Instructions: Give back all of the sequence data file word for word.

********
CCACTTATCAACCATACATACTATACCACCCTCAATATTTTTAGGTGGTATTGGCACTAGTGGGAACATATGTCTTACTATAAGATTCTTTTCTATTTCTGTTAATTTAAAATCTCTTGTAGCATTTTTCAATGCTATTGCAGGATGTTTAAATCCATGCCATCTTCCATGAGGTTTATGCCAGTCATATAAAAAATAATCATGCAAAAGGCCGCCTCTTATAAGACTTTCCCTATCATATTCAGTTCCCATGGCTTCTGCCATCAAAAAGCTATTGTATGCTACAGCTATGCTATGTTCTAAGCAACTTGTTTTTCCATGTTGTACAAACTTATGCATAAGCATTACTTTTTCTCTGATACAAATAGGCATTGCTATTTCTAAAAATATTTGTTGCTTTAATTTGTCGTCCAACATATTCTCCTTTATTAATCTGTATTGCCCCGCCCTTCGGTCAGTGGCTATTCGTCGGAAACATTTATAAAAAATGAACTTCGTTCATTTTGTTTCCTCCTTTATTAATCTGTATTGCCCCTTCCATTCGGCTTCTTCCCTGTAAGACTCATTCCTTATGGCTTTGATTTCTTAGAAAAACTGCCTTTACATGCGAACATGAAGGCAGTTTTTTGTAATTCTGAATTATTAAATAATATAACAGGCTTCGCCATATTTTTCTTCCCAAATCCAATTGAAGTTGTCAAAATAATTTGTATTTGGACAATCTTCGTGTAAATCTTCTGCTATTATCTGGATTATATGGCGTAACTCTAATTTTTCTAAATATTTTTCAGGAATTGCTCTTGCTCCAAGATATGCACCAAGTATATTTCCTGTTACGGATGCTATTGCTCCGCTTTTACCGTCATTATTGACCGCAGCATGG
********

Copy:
CCACTTATCAACCATACATACTATACCACCCTCAATATTTTTAGGTGGTATTGGCACTAGTGGGAACATATGTCTTACTATAAGATTCTTTTCTATTTCTGTTAATTTAAAATCTCTTGTAGCATTTTTCAATGCTATTGCAGGATGTTTAAATCCATGCCATCTTCCATGAGGTTTATGCCAGTCATATAAAAAATAATCATGCAAAAGGCCGCCTCTTATAAGACTTTCCCTATCATATTCAGTTCCCATGGCTTCTGCCATCAAAAAGCTATTGTATGCTACAGCTATGCTATGTTCTAAGCAACTTGTTTTTCCATGTTGTACAAACTTATGCATAAGCATTACTTTTTCTCTGATACAAATAGGCATTGCTATTTCTAAAAATATTTGTTGCTTTAATTTGTCGTCCAACATATTCTCCTTTATTAATCTGTATTGCCCCGCCCTTCGGTCAGTGGCTATTCGTCGGAAACATTTATAAAAAATGAACTTCGTTCATTTTGTTTCCTCCTTTATTAATCTGTATTGCCCCTTCCATTCGGCTTCTTCCCTGTAAGACTCATTCCTTATGGCTTTGATTTCTTAGAAAAACTGCCTTTACATGCGAACATGAAGGCAGTTTTTTGTAATTCTGAATTATTAAATAATATAACAGGCTTCGCCATATTTTTCTTCCCAAATCCAATTGAAGTTGTCAAAATAATTTGTATTTGGACAATCTTCGTGTAAATCTTCTGCTATTATCTGGATTATATGGCGTAACTCTAATTTTTCTAAATATTTTTCAGGAATTGCTCTTGCTCCAAGATATGCACCAAGTATATTTCCTGTTACGGATGCTATTGCTCCGCTTTTACCGTCATTATTGACCGCAGCATGG